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June 2019

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Who Is the Holy Spirit?
Amy Ekeh

As we celebrate Pentecost on June 9,
we may ask ourselves, “Just who is the Holy Spirit?”

Perhaps no biblical “figure” is as ambiguous—or as important—as the Holy Spirit. The Bible speaks of the Spirit in many ways, but one thing is always clear: the Holy Spirit binds human beings to God. The Holy Spirit is the creative activity of God, the inspiration of prophetic voices, the ongoing presence of Jesus, and the fuel that powers the great enterprise that we call “church.”

In the Old Testament, the word for “spirit” is the Hebrew word ruah. The word is sometimes translated as “wind” or “breath” as in Genesis 1:2: “a wind from God swept over the face of the waters” and Genesis 2:7: “then the Lord God formed man from the dust of the ground, and breathed into his nostrils the breath of life.” In both cases, God’s ruah, God’s spirit, is a creative, dynamic force. And in both cases, God’s ruah is interacting with the world and ultimately, with people.

Elsewhere in the Old Testament, God’s spirit is described as God’s presence (Ps 51:11), especially among those who reflect attributes of God such as wisdom (Gen 41:38) or who speak in God’s name such as prophets (Eze 11:5).The Spirit is the power and presence of God. The Spirit is God extending into the human sphere like a wind that blows or a breath that gives life. Like wind, the presence is mysterious but real, invisible but effecting visible change. This dynamism of the Spirit remains consistent in the New Testament, where we learn even more about the Holy Spirit as a distinct presence.

In his farewell address to his disciples, Jesus speaks these puzzling words: “I am going away, and I am coming to you” (John 14:28). How will Jesus do this? “I will ask the Father,” Jesus says, “and he will send you another Advocate, to be with you forever” (John 14:16). It is this “other Advocate”—a translation of the Greek word parakletos, which literally means “to call alongside”—that will be the ongoing presence of Jesus with his disciples. It is through the Holy Spirit that Jesus will continue to “come” to his disciples. This Spirit is a helper, an advocating presence, a comforter (John 14:26).

But as we discover in the Acts of the Apostles, the story of the early church, this Comforter is no pillowy, wrap-yourself-up-in-a-quilt kind of comforter. This is no soothing, quiet, everything’s-going-to-be-okay kind of comforter. No, this Comforter is God’s own Spirit! This is God’s presence, God’s power! This is the Spirit of Jesus, the crucified and risen one!

The Holy Spirit is depicted as strong, dynamic, on-the-move, entirely decisive, entirely energizing, prompting the one it falls upon to take risks, calling the one it falls upon to speak up and speak out, asking the one it falls upon to conform oneself to Christ crucified. From the moment the Holy Spirit falls upon the first followers of Jesus in the form of a “violent wind” and “tongues as of fire,” it becomes increasingly clear that this Spirit is a divine force that is thoroughly present to human beings but cannot be controlled by them (Acts 2:2-4).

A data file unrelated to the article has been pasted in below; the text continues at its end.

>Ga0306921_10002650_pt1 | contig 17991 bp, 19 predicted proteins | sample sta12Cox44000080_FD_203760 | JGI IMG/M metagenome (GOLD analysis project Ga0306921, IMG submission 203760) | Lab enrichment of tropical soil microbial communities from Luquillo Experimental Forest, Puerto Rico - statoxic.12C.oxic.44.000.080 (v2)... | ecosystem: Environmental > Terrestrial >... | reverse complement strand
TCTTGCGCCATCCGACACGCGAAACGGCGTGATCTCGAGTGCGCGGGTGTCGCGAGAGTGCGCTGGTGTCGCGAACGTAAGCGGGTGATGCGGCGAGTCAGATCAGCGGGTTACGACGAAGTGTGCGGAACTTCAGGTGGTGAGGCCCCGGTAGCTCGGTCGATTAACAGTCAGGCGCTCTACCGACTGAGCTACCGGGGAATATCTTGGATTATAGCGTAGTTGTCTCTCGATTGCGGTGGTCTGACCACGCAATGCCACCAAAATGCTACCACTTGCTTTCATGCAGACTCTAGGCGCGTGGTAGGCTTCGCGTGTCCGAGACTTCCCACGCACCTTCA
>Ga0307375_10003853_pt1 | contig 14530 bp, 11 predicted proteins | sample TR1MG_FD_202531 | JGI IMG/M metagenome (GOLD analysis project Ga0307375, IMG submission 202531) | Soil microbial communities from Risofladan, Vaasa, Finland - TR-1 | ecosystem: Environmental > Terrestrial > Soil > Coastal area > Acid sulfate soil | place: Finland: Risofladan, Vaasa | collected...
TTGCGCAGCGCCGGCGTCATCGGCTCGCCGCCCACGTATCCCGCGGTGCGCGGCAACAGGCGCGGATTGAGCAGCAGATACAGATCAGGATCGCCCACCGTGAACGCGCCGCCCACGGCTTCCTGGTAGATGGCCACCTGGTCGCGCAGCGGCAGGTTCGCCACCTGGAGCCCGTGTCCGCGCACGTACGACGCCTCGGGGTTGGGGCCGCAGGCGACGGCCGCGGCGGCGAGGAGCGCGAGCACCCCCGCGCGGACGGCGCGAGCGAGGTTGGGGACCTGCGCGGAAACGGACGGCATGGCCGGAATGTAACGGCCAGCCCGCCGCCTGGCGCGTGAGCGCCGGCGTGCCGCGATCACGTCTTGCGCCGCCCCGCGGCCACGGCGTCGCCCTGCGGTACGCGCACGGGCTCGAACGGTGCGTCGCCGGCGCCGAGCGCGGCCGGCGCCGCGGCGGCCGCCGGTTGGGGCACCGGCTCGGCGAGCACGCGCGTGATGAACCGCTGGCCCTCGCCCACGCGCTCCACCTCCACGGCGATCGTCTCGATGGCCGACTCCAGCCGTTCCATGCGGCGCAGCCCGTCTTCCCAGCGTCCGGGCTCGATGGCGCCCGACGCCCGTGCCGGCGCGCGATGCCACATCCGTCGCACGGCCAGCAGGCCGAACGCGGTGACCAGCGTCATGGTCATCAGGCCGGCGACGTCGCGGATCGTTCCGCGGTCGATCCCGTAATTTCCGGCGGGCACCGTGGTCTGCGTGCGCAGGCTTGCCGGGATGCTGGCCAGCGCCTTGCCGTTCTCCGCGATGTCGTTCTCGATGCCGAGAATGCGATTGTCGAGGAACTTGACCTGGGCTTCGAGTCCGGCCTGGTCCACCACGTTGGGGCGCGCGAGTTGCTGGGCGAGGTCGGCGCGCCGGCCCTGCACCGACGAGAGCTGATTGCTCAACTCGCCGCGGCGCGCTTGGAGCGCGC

In Paul’s letters, the Holy Spirit is described as the Spirit of God the Father (“the Spirit of him who raised Jesus from the dead,” Rom 8:11) and of Jesus (“the Spirit of Jesus Christ,” Phil 1:19; see also Gal. 4:6). Paul writes of the Spirit as both one with and distinct from the Father and the Son, thus giving us those foundational seeds for understanding God as Trinity (see 2 Cor 13:13). Paul also continues to describe the Spirit’s role in human life. The Holy Spirit dwells in us (1 Cor 3:16), freeing us to live in love (Gal 5), helping us to pray (Rom 8:26), and establishing us as children of God (Rom 8:14-15).

As we celebrate Pentecost this year, we may ask ourselves: What really happened on Pentecost? Why were the followers of Jesus able to speak in such a way that they were understood by all? Why do we say that the church itself was “born” on this day? How can we understand who the Spirit is and what the Spirit does in the simplest of terms? Perhaps all of these questions can be answered by Paul’s words: “God’s love has been poured into our hearts through the Holy Spirit that has been given to us” (Rom 5:5).

The Holy Spirit is the love of God—unbridled, unbound, totally free, entirely present—creating, revealing, enlivening, breathing—among us, through us, and within us. This is what the Scriptures tell us. This is what our hearts know.

Amy Ekeh is the author of the newest volume of Alive in the Word, Finding Peace: Letting Go of Stress and Worry, as well as two other volumes in this series. She is the associate editor and program developer for Little Rock Scripture Study and writes for Catholic Digest, among other periodicals. Amy is also an instructor with the Catholic Biblical School in the Archdiocese of Hartford.

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New Editions

Amy Ekeh’s newest book, Finding Peace: Letting Go of Stress and Worry is available for personal reading, or for small group faith sharing. Take advantage of our bulk pricing discounts for our Alive in the Word products.

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Newly published offerings of our new editions are in stock this month. Take advantage of our standard bulk pricing for these products: The Gospel According to Matthew, Part One; The Gospel According to Matthew, Part Two; and Panorama of the New Testament

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